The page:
Pickpockets, confidence tricksters, peeping toms, midnight rovers, rogues, vagabonds, professional shape-shifters, fly-by-merchants, fraudster, hooligans, brawlers, cardsharpers, ruffians & troublemakers.

If this is as fascinating to you as it is to me, the below have provided me endless enjoyment and information:

Crooks Like Us by Peter Doyle – an archive of mug shots from the Justice & Police Museum outlining all the mischief the crooks got up to.

Small Trades by Irving Penn – a book of portraits by the amazing Irving Penn, capturing people who practice small trades. This book is beautiful.

Caroline Simpson Library – it is so resource rich I know that CSL will have something for me irrelevant of whether I’m hunting for seaweed albums for my next book, Bowerbird or pictures of Mrs Palmer’s husband.

Macleay Museum – I cannot count the number of hours I have spent here wandering and inspecting whatever is on show. This is where I found a tag, attached to a taxidermied animal foot inscribed with ‘Mrs Palmer & co’ and what started my knowledge hunt.



A favourite product of mine. I never tire of rope in any of its incarnations. I was pleased to see others feel the same. You can often see my stamp through the entanglement of rope hanging through beams and holding up mirrors, in my shop or commercial interiors, props swing through the space, ships sail from the bannisters and you may even come across a couch hanging mid-air.

Although it is by no means a new fad, with the likes of The Ace installation in Palm Springs and the range by Christien Meindertsma for Thomas Eyck, it still rocks my world.

These are some new rope-y products hitting the scene ready to make your pirate ship or lighthouse keepers quarters all the more authentic! Some of my favs are: Missoni lights & rug, Christine Rackel ‘big bond’ rope light,  Tafarkitektkontor version of a fishermans float and Lindsey Adelman’s knotty bubble.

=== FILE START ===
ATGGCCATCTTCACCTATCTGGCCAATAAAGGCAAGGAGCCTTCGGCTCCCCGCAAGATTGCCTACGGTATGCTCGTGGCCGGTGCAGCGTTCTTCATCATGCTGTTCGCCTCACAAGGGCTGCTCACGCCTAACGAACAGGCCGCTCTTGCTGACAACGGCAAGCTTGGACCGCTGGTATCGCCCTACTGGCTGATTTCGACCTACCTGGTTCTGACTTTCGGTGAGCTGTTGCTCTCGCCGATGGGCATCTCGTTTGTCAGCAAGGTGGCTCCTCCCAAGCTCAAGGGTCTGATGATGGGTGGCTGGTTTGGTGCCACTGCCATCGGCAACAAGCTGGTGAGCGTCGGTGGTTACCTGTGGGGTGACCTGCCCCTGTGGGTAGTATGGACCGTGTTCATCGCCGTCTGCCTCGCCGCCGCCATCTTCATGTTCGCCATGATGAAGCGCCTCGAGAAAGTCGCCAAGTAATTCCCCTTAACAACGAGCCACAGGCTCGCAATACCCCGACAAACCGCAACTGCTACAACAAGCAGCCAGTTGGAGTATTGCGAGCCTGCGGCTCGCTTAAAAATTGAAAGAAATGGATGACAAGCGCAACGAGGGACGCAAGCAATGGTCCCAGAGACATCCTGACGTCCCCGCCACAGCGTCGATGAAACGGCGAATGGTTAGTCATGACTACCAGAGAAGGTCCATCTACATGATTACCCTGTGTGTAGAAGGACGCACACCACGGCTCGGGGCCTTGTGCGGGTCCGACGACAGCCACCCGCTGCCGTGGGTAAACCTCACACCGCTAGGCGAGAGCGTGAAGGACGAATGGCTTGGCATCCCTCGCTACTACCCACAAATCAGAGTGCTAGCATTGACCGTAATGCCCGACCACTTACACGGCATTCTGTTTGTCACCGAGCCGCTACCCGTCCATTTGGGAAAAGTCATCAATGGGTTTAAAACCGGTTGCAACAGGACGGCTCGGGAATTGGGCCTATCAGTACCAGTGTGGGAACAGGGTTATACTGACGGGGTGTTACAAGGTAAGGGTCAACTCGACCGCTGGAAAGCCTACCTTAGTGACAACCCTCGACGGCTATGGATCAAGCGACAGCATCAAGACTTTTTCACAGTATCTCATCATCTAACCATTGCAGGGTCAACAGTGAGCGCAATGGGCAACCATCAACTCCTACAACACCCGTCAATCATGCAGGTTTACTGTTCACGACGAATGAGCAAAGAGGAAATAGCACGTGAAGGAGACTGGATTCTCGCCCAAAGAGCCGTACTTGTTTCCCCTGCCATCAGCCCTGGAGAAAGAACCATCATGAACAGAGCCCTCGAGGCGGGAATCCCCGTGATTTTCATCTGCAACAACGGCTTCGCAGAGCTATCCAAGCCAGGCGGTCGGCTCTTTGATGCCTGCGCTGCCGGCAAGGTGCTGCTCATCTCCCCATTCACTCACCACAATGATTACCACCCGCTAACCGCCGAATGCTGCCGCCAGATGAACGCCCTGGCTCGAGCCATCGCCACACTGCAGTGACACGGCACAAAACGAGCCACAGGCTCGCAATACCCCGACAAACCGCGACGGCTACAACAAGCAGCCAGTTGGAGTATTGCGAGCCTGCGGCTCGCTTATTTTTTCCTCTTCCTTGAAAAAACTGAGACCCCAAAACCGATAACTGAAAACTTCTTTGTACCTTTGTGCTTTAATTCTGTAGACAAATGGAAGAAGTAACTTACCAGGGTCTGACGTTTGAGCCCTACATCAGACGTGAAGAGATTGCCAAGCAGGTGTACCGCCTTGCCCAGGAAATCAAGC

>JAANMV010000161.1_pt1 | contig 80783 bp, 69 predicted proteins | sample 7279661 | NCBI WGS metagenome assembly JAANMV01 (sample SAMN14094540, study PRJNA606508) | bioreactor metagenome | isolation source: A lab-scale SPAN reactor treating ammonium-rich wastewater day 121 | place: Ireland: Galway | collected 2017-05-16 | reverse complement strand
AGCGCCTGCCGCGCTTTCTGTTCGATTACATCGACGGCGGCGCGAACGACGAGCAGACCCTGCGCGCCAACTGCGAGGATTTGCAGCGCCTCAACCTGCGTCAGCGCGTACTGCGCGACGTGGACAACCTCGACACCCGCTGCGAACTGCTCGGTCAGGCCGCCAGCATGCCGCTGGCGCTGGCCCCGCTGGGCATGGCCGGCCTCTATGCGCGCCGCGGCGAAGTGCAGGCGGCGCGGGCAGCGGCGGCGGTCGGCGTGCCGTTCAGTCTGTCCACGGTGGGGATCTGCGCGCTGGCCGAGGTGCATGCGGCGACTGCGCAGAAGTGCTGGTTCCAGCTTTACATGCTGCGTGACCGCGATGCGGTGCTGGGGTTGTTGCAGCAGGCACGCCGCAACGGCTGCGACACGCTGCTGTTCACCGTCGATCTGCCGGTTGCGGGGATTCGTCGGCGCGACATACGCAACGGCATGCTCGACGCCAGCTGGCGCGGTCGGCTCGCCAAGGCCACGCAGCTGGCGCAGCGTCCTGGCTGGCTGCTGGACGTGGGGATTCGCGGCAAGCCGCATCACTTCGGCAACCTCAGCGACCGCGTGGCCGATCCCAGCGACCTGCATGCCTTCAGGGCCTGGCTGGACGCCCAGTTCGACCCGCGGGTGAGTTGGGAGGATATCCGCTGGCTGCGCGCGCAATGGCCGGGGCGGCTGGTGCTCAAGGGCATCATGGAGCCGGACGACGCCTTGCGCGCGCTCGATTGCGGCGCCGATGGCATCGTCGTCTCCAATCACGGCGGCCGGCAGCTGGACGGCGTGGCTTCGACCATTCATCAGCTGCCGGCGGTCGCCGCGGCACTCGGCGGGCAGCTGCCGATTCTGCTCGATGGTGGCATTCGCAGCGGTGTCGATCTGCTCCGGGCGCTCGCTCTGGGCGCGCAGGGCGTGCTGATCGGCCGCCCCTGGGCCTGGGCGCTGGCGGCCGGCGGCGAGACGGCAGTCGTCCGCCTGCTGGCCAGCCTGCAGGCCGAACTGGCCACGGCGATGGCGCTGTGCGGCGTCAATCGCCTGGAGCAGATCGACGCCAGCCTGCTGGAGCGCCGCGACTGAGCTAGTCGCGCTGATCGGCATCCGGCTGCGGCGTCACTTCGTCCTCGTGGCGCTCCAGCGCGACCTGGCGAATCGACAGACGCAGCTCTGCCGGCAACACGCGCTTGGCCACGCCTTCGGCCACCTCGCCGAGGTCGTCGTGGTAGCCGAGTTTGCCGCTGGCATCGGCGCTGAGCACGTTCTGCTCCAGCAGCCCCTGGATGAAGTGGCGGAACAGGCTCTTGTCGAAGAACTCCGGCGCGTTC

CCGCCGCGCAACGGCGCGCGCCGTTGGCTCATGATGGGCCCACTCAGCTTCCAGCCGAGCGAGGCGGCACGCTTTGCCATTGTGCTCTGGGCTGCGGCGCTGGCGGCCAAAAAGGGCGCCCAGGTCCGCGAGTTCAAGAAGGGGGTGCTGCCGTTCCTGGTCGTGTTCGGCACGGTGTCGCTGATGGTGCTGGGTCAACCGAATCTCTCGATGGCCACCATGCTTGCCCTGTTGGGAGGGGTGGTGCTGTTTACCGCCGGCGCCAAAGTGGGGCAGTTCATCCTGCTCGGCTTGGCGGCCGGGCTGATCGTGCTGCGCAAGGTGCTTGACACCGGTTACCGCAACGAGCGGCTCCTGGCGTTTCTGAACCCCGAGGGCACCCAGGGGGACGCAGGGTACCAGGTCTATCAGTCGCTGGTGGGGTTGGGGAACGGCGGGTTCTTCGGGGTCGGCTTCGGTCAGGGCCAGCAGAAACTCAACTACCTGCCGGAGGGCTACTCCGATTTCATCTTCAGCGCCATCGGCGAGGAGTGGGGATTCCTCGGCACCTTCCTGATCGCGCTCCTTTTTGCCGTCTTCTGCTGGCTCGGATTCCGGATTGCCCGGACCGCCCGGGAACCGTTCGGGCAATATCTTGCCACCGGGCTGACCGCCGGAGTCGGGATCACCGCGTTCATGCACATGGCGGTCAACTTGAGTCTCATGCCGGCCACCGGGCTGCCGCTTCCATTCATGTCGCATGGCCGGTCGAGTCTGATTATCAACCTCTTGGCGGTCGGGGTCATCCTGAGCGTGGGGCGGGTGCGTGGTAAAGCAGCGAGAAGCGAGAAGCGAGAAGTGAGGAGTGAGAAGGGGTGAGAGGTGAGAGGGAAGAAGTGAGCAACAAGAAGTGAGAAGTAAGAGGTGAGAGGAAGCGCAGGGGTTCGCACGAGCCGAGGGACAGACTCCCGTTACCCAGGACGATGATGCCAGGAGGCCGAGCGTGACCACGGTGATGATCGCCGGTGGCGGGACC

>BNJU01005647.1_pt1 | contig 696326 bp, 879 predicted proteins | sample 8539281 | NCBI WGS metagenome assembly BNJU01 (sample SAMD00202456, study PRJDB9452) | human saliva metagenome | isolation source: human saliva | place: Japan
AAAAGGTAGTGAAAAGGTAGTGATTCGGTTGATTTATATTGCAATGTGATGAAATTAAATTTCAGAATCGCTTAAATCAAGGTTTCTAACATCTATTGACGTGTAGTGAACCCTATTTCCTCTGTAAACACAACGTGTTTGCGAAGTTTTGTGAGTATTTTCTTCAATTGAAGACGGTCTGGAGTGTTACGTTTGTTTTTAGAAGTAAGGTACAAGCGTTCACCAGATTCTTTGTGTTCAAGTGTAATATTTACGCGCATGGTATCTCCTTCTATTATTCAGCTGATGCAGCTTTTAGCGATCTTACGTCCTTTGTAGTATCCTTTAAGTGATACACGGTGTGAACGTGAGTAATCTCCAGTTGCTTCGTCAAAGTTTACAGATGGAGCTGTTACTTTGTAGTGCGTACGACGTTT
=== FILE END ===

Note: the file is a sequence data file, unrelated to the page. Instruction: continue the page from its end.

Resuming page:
Beach Shack

I planned a southbound roadtrip to scour the vintage & junk shop I had spotted down the south coast from Sydney. A nice combination of work & fun! I took the scenic turnoff from the highway toward Stanwell park which revealed some naïve ships in a bottle & other bits & bobs. Although not packed with shops, the road & scenery are easy on the eye and a stop at the Berry sourdough bakery off the main road for a lunch break (or coffee) is a must. The other main stops are Ulladulla & Milton with a highlight at Turnball Bros.

After a hard day of driving & shopping, the reward at the end was my very good friends beach shack to stay at for the night. His thriving fruit & vegetable patch rewarded us with tomatoes, basil, parsley, figs, passionfruit, cucumber and peppers.

The shack is the perfect combo of casual laid back sand-on-your-feet attitude, and sink-yourself-into lounges, put-your-feet-up furniture, pull-the-indoors-out style. Wicker, linen, oversized knits, shells, stripe-y terry towelling, coir, cane, painted wood and easy sweep wooden floors made for the most enjoyable stay- Thanks JH.

Look out  for my nautical fish-y props at The Fish Shop & Amateur Fishing Club at 22 Challis Ave Potts Point.